Story :: Amy’s Prize

Issue 5 of CAKE.shortandsweet is now available to read and download here.

Again, I’ve accidentally ended up writing something for it (oh god, too many other things to do!)

 

Amy’s Prize

Amy was twelve years, four months, sixteen days and four hundred and twelve minutes old. She didn’t tell people the last bit any more, they didn’t like it when she went into that much detail.

When kids were picked for special assignments, like showing the new girl around, or being lunchtime monitor, Amy never got chosen. The only thing Amy was in charge of was picking up the litter after lunch, and nobody wanted that job. She wasn’t very good at lessons either, because the only thing she was interested in was biology. Amy wanted to be a vet. They had stick insects in class, and Amy was so sure she’d get to look after them, but the job was given to Lucy instead.

Dad told her she had to try hard in all her lessons, even the boring ones, so Amy had been trying her hardest all year to make Dad smile.

Amy found it hard to read faces, and couldn’t understand why the things people said never seemed to be what they meant. Except the other children, who called her weird, and some much worse things that Dad told her not to repeat. She knew that their smiles weren’t nice smiles like Dad had, they were mean smiles. Laughing-at-Amy-smiles.

It was the last week of the summer term when they were ushered into the school hall for the annual Prize-giving Ceremony. Amy had never won a prize, but she just had a feeling about this year. This time, something was different. She was going to win. There was a prize for achievement, effort, and improvement. Amy didn’t kid herself that she could get achievement or improvement, but when it came to effort, nobody had tried harder than Amy.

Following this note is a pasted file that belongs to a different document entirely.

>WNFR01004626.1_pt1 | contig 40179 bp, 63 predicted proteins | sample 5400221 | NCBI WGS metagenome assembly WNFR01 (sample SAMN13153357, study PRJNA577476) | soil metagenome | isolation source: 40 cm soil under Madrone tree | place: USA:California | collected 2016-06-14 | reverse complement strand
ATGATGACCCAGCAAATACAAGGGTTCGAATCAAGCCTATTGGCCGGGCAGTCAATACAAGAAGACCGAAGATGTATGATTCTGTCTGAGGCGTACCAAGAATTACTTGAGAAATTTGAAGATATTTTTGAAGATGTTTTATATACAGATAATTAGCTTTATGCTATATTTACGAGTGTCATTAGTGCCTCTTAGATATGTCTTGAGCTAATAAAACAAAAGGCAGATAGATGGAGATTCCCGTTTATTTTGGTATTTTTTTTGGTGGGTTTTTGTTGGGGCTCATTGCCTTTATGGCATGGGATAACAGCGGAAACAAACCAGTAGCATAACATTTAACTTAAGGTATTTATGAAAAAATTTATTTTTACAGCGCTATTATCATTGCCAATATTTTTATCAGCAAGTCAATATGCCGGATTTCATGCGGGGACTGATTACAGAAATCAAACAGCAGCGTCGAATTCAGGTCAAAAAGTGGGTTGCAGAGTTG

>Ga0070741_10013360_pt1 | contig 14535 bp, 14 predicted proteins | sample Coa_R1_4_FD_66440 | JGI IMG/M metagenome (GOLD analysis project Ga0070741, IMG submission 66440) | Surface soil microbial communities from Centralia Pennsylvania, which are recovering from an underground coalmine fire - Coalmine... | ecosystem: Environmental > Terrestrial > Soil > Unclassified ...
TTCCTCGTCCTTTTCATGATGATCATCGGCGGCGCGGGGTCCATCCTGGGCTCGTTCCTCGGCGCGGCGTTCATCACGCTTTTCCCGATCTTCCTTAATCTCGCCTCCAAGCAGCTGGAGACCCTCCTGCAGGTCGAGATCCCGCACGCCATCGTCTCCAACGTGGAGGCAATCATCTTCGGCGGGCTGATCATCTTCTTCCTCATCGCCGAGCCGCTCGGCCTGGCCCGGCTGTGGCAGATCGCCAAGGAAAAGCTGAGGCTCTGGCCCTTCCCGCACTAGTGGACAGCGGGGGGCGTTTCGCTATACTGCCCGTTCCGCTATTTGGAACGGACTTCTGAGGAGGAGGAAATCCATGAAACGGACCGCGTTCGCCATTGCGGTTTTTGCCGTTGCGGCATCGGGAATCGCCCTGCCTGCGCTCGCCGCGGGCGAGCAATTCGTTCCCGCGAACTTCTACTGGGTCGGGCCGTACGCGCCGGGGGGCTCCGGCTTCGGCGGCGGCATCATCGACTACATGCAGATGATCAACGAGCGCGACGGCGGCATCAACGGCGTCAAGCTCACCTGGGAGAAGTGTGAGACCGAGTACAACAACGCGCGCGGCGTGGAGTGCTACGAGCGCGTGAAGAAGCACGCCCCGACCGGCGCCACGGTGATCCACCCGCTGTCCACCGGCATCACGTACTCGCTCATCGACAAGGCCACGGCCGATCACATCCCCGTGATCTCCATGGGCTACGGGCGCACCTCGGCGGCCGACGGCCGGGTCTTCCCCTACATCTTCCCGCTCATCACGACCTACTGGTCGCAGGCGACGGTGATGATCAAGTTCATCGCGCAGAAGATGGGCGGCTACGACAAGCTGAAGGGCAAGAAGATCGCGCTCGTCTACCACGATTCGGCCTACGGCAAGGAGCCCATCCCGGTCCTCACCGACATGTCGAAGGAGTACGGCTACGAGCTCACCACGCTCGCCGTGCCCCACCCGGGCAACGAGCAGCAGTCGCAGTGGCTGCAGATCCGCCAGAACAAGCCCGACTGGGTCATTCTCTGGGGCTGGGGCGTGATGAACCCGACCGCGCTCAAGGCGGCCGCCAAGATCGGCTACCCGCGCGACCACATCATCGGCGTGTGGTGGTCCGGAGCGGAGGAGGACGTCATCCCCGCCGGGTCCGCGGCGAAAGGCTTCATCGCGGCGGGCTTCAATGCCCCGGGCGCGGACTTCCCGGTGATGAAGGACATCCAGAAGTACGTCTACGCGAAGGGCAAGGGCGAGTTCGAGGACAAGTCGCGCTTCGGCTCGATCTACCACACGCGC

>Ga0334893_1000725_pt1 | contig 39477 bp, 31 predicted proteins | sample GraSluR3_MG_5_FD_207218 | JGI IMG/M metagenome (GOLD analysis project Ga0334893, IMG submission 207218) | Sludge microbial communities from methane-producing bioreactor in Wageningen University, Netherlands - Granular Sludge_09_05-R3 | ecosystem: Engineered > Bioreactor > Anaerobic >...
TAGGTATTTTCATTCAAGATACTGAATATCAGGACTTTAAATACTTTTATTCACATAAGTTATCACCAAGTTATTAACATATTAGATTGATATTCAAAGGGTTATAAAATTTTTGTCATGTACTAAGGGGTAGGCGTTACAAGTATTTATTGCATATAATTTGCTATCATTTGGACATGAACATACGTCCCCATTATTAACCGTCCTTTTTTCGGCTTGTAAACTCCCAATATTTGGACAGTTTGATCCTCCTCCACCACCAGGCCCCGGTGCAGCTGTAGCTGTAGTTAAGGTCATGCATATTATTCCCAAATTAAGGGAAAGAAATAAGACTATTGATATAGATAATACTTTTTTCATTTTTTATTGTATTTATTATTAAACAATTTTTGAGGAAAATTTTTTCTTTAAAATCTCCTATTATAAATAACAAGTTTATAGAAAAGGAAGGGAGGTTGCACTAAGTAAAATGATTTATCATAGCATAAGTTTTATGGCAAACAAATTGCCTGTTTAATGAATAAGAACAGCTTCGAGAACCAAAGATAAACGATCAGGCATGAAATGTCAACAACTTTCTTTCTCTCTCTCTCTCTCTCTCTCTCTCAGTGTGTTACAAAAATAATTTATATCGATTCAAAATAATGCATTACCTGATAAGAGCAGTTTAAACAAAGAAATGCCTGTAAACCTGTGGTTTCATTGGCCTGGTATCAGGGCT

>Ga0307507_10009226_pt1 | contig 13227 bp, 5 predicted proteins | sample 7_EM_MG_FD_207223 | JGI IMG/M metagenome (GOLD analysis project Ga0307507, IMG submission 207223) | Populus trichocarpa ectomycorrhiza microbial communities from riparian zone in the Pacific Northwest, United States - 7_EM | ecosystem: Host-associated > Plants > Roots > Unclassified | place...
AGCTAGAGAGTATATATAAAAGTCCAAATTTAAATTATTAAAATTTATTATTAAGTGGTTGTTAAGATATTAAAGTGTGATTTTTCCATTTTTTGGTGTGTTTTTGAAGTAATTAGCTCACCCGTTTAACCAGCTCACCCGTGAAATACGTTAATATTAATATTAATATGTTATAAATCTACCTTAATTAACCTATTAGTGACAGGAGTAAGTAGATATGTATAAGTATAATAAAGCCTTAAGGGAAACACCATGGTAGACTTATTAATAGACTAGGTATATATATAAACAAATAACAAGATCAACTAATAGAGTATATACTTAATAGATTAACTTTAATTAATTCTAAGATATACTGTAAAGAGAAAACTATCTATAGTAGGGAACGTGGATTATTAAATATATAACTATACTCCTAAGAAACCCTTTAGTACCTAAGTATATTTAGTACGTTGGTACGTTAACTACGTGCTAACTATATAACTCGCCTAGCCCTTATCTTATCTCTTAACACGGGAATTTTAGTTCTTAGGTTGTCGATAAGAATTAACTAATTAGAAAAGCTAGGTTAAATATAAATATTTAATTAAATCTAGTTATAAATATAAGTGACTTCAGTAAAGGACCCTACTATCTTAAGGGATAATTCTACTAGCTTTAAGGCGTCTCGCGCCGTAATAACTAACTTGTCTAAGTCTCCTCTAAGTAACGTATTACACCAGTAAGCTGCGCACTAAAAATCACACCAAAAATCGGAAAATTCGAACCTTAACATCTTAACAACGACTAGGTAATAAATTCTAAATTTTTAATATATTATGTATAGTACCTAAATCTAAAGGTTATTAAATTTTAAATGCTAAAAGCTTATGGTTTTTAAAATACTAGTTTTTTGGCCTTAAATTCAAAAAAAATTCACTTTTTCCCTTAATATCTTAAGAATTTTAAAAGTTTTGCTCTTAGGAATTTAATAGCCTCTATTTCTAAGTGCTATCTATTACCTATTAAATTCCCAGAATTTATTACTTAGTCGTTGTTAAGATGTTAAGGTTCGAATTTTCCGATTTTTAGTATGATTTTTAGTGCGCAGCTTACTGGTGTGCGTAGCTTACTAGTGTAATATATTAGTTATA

She held her breath as they read out the names.

“And the winner for effort is…”Amy felt her stomach do a little leap of joy. “…Simon Forsythe!”

Amy’s face froze. She barely noticed as all the students started applauding around her. Simon walked up the stage steps to collect the beautiful hardback book that should have been hers. Simon didn’t even like books. She was numb as their class filed out of the hall to collect their bags.

“Amy!” She kept walking. People shouting her name usually meant name-calling and the kind of smiles she didn’t like.

“Amy, wait!”

She turned, pulling her bag onto her shoulder. It was Lucy, one of the girls who did the laughing-at-Amy-smile an awful lot, even when the other kids weren’t around.

“Are you going home?” Amy shrugged. “Do you want to come over for tea?”

“But you don’t like me,” Amy said.

“I don’t know you,” Lucy replied. “But you seem nice.”

“Will you let me feed the stick insects tomorrow?”

Lucy grinned. “Of course!”

Amy looked again at the smile. It didn’t look like a bad smile after all. “Okay,” she said.

Lucy took her hand as they walked home, which nobody had ever done before apart from Dad. To Amy, it felt like a prize.

 

 

Sooner or later I’ll  get around to posting something that isn’t stories. In fact, I have some big news to announce in the next few days – stay tuned!

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About sarahgracelogan

Sarah Grace is an itinerant scribbler and general layabout. She runs a writing group called CAKE.shortandsweet, because any form of procrastination from actual writing is always attractive to the serious author of refined taste. When not distracted by laser pens, Sarah Grace writes novels, short stories and flash fiction, poetry, stage scripts and screenplays. She has performed her work at Stirred Poetry, Bad Language and Tongue in Cheek Manchester. Her first publication, Humping the Boonies is a self-published chapbook available directly from the author, or from Travelling Man, Manchester. You can find more details about her ongoing projects, not to mention a selection of free stories up for grabs right here on her blog. https://sarahgracelogan.wordpress.com/about/ She also likes to talk about theatre, film, books, photography, and especially games and other things that involve collaborative storytelling. Sarah Grace likes feedback, in whatever form it comes.

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